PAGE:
Light - Visible - 14-16

This collection explores visible light, in particular colour, suitable for ages 14-16.

About visible light: The visible spectrum is the portion of the electromagnetic spectrum that is visible to the human eye. Electromagnetic radiation in this range of wavelengths is called visible light or simply light. A typical human eye will respond to wavelengths from about 390 to 700 nm. In terms of frequency, this corresponds to a band in the vicinity of 430–770 THz.

Resources in this collection:

  • Chemiluminescence - Oxidation of Luminol: In this classic demonstration, from the Royal Society of Chemistry, a solution of luminol is oxidised by sodium chlorate giving out a blue glow without an increase in temperature. 
  • Colour and Temperature of Stars: This Teaching Astronomy and Space video clip, from the Institute of Physics (IOP), Teachers TV and the Science and Technology Facilities Council (STFC), shows how it is possible to illustrate how the light emitted by a star is related to the star's temperature. Using a filamernt lamp and a variable resistor, the lamp glows first red, then yellow and eventually white as the voltage is increased and the filament temperature rises. 
  • Colour Mixing: This video from the Royal Institution describes how colour mixing works. Colours of light cannot be mixed in physics but different cones in your eyes are sensitive to different colours.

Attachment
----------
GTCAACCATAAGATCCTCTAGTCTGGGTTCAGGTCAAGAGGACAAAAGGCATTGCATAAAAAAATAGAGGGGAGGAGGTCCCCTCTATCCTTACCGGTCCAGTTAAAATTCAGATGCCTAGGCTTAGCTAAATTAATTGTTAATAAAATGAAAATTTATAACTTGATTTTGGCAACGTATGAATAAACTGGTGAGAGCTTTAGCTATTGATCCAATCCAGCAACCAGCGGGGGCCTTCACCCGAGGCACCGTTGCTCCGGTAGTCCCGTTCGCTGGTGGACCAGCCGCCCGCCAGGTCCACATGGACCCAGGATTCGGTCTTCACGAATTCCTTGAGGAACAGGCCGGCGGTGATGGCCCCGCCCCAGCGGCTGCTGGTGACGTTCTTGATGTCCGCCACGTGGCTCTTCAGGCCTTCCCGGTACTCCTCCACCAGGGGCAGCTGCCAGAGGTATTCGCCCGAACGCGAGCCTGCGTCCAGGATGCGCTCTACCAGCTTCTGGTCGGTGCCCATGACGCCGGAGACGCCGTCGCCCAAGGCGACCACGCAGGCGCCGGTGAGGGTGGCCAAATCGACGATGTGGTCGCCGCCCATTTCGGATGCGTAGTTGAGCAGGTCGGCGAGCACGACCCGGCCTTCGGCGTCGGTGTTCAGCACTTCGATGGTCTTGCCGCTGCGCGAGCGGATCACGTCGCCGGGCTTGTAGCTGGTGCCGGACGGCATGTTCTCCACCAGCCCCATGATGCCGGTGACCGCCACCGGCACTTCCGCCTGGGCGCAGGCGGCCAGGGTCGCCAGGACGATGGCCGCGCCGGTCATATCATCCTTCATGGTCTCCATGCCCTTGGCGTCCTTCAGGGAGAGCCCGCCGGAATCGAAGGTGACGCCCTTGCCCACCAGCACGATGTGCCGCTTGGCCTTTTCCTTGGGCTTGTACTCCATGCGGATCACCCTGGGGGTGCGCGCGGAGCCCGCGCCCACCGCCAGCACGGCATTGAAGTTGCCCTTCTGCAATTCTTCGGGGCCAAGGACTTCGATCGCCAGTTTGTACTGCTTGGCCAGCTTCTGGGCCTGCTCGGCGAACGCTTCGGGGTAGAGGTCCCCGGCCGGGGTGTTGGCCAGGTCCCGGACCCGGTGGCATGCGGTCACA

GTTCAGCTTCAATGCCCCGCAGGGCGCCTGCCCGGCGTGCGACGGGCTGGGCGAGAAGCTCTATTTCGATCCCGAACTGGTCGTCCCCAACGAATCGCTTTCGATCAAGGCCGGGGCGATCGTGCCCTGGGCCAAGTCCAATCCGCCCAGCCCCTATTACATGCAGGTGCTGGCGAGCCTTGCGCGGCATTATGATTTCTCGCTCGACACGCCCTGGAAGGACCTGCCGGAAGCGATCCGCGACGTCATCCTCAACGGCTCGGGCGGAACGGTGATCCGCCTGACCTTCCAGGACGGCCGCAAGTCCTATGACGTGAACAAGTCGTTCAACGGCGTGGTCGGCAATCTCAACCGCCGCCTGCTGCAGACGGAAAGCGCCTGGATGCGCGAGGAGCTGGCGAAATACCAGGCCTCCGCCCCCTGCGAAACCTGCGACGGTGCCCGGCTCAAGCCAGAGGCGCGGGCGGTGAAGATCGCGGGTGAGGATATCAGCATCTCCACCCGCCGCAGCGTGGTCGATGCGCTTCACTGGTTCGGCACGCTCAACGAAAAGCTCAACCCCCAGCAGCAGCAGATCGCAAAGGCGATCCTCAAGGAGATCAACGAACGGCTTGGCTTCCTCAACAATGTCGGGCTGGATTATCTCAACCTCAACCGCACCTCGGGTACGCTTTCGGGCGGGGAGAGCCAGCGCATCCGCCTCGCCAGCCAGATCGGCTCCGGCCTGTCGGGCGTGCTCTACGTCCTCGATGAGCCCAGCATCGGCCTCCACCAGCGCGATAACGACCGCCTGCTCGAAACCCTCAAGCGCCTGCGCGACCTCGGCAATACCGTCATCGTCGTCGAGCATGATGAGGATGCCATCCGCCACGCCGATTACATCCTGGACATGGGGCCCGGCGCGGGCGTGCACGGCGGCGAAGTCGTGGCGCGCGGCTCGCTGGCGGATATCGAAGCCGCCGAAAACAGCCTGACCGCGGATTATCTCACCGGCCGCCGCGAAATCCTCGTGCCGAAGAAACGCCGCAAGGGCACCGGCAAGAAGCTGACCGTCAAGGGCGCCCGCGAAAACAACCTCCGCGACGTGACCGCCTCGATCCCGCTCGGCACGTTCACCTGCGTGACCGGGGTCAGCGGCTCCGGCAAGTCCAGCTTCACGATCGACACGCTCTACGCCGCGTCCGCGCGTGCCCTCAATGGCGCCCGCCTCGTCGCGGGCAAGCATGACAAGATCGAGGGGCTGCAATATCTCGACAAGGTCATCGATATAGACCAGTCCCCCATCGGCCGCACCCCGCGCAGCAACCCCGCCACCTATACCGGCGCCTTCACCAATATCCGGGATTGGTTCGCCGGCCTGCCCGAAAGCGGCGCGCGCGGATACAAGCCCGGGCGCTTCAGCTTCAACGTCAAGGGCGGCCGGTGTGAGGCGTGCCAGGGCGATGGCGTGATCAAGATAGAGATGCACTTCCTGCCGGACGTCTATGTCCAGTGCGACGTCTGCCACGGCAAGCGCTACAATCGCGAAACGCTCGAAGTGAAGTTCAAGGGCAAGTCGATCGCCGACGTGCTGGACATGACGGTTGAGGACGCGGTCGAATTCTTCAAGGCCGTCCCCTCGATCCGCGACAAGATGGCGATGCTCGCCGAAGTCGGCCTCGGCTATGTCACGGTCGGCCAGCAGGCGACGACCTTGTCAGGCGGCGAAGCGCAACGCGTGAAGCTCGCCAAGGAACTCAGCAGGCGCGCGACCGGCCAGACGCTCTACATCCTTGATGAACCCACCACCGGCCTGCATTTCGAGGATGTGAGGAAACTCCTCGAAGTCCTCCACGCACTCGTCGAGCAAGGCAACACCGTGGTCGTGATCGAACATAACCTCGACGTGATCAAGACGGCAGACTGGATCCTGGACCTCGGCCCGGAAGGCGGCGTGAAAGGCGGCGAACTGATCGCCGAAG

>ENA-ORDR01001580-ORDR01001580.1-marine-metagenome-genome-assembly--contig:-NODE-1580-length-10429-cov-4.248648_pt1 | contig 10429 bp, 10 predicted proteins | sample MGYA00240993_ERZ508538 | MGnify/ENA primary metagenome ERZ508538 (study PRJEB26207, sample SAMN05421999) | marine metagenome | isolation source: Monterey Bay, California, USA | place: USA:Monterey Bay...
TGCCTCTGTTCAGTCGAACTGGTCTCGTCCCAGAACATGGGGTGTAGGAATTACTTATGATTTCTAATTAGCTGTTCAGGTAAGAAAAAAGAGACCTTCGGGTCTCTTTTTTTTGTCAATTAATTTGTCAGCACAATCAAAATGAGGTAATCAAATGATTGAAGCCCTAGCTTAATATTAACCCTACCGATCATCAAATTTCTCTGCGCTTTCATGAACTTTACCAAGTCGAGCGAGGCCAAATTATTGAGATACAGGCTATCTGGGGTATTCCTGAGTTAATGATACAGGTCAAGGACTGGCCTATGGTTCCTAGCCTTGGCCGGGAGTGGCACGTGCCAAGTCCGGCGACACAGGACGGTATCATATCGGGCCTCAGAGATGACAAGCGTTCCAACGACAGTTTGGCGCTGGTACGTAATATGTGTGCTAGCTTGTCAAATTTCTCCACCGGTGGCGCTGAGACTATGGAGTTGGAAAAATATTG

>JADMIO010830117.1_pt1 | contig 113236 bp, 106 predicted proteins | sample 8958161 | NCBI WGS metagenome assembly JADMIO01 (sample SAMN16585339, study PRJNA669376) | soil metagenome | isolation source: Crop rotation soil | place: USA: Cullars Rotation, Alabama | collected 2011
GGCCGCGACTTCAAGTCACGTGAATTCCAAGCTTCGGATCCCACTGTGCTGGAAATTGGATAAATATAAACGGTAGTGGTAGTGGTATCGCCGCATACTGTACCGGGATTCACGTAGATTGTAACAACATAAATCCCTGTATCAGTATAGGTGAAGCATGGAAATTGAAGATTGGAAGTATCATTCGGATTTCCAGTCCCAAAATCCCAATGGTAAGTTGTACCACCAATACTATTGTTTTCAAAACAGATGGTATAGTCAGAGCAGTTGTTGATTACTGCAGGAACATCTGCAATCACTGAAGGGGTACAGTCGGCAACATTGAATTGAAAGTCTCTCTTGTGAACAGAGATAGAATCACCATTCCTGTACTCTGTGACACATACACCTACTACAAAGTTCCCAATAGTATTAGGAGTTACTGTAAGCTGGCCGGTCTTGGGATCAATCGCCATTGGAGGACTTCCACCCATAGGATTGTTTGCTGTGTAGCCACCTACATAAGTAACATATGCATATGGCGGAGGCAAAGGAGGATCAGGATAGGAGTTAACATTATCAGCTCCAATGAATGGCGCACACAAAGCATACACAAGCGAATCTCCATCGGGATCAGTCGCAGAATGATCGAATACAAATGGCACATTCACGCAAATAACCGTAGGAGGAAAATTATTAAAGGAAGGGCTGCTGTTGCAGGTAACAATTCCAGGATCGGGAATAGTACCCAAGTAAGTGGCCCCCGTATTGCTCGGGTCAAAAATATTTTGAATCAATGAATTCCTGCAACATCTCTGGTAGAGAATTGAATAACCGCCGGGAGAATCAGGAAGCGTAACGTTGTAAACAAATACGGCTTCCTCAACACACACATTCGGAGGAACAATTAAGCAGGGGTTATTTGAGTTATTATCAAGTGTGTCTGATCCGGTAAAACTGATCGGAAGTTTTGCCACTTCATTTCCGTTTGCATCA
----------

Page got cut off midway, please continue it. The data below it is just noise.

• Light and Matter: Models and Applications: Electromagnetic waves show a huge range in terms of frequency and wavelength, but the same basic principles underlie wave behaviour: understanding one application can help us understand others based on the same principle. The booklet provides an overview of some of the models we use in discussing phenomena such as reflection, diffraction patterns, polarisation and emission spectra, and provides a practical introduction to how electromagnetic radiation can be used to study objects and matter.
  • Mixing Colours: Visible light is the region of the electromagnetic spectrum with which we are most familiar. We are able to distinguish between different frequencies of light because of our perceptions of colour. The booklet looks at the scientific principles of colour technology, including computers and mobile phone displays, digital cameras, printers and printed materials. The activities include splitting and combining light, how filters work, the resolution of the human eye, how colours are created in printed materials, and mixing dyes and inks.